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Three years ago, Scott Boisvert, an inquisitive freshman from Basha High School in Chandler, Arizona, pelted Valley scientists with e-mails in hopes of doing research in a laboratory. “You’re too young. Check back in a few years,” was the norm reply.
However, ASU scientist Elizabeth Davidson, a research professor in the School of Life Sciences, part of the College of Liberal Arts and Sciences, wasn’t deterred by Boisvert’s youth. Davidson, a veteran insect pathologist, gave him a chance. Davidson’s decision has both empowered Boisvert to shape his career path, early on, and led to national recognition for his research.
Boisvert, now a high school senior, was honored Sept. 29 in Washington, D.C., as one of 20 Davidson Fellows. Created by the Davidson Institute for Talent Development, these national awards (not related to Elizabeth Davidson) offer scholarships to extraordinary young people under the age of 18 who display excellence in mathematics, science, literature, music, technology and philosophy. Boisvert received $10,000 and was honored at a dinner at the Smithsonian Institution's National Museum of the American Indian. The honorary hosts of the event are U.S. Senators Harry Reid of Nevada and Chuck Grassley of Iowa. Awardees include students as young as 13, and awards go up to $50,000.
For Davidson, the award is simply a confirmation of what she already knew: how special and dedicated Boisvert is.
"He’s a hard, hard worker," she said. "Scott is always finding something to do and does it well." For Boisvert, the Davidson Fellowship adds to what is already a bursting quiver of local, state, national and international awards he’s received for his research in Davidson's lab. The institute will specifically recognize him for this work: a study of the “growth of the amphibian pathogen Batrachochytrium dendrobatidis in response to chemical properties of aquatic environments.”
Boisvert's scientific efforts come nearly 15 years after Davidson and others first tried to determine why amphibian populations were plummeting across the globe. Back then, recalls Davidson, a hallway conversation with James Collins, Virginia M. Ullman Professor of Natural History and the Environment in ASU’s College of Liberal Arts and Sciences, led Davidson and then-technician James Jancovich to study the salamander population decline in southern Arizona. Under the tutelage of Davidson and Collins, Jancovich, now a postdoctoral researcher at ASU’s Biodesign Institute, determined that what was killing salamanders, Ambystoma tigrinum, was a virus. Further work by ASU researchers and partners in Australia and the U.S, supported by two National Science Foundation grants to study emerging wildlife diseases, uncovered that viruses and Batrachochytrium were likely lead culprits of the global amphibian decline.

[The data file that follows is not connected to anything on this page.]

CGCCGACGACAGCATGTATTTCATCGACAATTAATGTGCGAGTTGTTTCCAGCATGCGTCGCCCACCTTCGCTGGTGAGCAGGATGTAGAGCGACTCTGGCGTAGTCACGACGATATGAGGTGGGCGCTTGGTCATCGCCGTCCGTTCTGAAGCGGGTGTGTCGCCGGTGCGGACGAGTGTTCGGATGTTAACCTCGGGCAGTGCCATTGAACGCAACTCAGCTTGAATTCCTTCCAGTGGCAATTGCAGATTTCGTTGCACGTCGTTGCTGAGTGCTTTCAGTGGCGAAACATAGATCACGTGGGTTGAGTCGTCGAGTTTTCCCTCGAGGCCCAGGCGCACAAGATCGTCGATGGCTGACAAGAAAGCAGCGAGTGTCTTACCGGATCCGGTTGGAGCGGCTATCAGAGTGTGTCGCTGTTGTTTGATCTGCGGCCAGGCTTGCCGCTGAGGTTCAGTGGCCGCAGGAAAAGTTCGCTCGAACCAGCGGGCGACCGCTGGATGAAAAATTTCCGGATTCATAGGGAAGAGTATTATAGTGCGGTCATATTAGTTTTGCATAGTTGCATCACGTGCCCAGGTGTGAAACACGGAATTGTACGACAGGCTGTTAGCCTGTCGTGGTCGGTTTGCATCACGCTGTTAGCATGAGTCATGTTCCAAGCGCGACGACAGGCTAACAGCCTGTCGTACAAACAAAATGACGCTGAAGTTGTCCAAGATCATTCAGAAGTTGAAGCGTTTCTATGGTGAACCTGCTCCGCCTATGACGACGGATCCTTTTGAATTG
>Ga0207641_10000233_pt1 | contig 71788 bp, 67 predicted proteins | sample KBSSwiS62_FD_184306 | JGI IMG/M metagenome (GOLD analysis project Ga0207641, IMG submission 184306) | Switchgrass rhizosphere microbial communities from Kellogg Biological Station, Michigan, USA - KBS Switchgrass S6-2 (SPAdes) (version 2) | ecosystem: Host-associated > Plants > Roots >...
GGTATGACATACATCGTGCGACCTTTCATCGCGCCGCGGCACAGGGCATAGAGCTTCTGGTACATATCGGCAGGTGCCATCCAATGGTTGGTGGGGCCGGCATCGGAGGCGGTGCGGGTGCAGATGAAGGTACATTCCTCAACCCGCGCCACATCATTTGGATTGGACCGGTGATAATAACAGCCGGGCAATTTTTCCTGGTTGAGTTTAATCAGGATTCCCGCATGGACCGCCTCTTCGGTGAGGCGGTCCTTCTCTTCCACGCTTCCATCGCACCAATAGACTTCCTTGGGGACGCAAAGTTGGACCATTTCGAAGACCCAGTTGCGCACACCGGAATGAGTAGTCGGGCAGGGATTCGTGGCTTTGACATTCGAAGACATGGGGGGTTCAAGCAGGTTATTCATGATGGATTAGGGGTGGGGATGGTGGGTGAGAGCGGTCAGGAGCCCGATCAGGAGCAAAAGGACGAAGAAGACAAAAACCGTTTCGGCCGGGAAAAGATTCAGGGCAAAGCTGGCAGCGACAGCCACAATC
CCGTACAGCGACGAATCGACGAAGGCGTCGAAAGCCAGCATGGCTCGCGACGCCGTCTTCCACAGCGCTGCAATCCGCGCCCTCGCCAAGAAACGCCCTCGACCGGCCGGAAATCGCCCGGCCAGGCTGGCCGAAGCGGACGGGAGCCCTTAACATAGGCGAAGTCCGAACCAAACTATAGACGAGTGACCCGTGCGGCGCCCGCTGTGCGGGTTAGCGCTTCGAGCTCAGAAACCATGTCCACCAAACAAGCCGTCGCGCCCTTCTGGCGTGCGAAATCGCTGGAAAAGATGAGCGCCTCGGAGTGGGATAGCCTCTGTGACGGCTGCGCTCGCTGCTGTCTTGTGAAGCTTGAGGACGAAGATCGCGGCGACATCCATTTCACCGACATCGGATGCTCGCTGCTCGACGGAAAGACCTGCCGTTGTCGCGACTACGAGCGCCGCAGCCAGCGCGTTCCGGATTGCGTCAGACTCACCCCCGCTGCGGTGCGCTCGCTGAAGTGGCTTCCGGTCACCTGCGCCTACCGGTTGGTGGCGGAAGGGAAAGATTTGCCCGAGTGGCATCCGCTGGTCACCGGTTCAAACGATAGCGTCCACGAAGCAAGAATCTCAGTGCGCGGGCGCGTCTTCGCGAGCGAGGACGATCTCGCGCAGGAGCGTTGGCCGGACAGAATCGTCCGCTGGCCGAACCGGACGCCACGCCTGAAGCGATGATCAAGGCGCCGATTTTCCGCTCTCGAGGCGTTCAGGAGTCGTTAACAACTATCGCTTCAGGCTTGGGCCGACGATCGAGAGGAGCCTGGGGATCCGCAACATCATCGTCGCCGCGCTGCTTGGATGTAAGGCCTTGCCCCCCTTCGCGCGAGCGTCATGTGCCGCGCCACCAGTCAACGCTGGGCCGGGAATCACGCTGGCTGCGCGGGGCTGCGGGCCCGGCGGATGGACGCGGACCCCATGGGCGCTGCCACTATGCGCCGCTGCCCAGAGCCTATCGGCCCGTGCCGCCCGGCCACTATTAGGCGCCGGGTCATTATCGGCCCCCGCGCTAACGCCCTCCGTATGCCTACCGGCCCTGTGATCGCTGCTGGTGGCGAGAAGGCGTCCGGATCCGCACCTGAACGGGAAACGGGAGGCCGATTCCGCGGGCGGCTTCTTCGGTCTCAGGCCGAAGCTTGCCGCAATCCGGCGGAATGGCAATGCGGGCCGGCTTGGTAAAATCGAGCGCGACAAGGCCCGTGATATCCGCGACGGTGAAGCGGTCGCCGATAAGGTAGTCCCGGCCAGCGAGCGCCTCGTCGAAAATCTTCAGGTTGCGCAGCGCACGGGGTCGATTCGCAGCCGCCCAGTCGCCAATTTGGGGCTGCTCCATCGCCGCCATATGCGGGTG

Davidson has a strong history of mentorship and promotion of student’s research experiences. She has ushered 31 young researchers, including five Barrett Honors College students, toward flourishing careers in medicine, education, public health and scientific endeavor. Davidson keeps in touch with many: “I decided years ago that what really matters is not how famous you are, how many papers you publish or how much money you bring in, but how many lives you have touched.”
Boisvert is now in the midst of sending out applications to undergraduate schools; mailings that are now certain to receive notice as he pursues his desire to earn a dual master's/doctorate degree and become a physician-researcher. His research experience in the Davidson lab will serve him well in his future endeavors, he said. Besides being persistent in trying to get into labs, Boisvert has some advice for those interested in research, "you have to have motivation and find something you are interested in to get the work done." As his Davidson Fellowship Award shows, strong motivation together with great mentorship is a magical combination for success.
Written by Daniel Garry, SOLS intern